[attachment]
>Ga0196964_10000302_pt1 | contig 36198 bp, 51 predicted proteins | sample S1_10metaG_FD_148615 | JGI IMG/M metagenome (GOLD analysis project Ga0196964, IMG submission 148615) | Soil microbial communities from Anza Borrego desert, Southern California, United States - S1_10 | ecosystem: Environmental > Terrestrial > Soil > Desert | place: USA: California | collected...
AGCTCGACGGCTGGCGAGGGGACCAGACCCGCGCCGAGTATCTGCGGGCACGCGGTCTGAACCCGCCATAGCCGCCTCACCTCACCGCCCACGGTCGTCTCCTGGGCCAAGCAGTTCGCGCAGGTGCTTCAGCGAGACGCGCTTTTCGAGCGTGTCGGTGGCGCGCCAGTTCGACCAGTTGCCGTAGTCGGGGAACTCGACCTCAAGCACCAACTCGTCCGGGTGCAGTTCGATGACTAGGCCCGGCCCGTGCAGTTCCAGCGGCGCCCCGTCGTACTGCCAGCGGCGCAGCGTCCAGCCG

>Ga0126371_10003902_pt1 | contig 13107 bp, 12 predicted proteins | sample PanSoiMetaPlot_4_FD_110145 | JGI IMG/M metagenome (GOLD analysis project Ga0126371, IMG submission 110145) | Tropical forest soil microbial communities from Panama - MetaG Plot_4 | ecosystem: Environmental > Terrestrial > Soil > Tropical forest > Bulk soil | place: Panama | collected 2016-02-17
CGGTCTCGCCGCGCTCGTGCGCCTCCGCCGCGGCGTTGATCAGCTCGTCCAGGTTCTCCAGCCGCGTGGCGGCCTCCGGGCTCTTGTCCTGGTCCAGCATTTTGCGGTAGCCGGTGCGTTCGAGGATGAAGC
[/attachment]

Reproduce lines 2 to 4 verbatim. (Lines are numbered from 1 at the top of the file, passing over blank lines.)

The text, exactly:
AGCTCGACGGCTGGCGAGGGGACCAGACCCGCGCCGAGTATCTGCGGGCACGCGGTCTGAACCCGCCATAGCCGCCTCACCTCACCGCCCACGGTCGTCTCCTGGGCCAAGCAGTTCGCGCAGGTGCTTCAGCGAGACGCGCTTTTCGAGCGTGTCGGTGGCGCGCCAGTTCGACCAGTTGCCGTAGTCGGGGAACTCGACCTCAAGCACCAACTCGTCCGGGTGCAGTTCGATGACTAGGCCCGGCCCGTGCAGTTCCAGCGGCGCCCCGTCGTACTGCCAGCGGCGCAGCGTCCAGCCG

>Ga0126371_10003902_pt1 | contig 13107 bp, 12 predicted proteins | sample PanSoiMetaPlot_4_FD_110145 | JGI IMG/M metagenome (GOLD analysis project Ga0126371, IMG submission 110145) | Tropical forest soil microbial communities from Panama - MetaG Plot_4 | ecosystem: Environmental > Terrestrial > Soil > Tropical forest > Bulk soil | place: Panama | collected 2016-02-17
CGGTCTCGCCGCGCTCGTGCGCCTCCGCCGCGGCGTTGATCAGCTCGTCCAGGTTCTCCAGCCGCGTGGCGGCCTCCGGGCTCTTGTCCTGGTCCAGCATTTTGCGGTAGCCGGTGCGTTCGAGGATGAAGC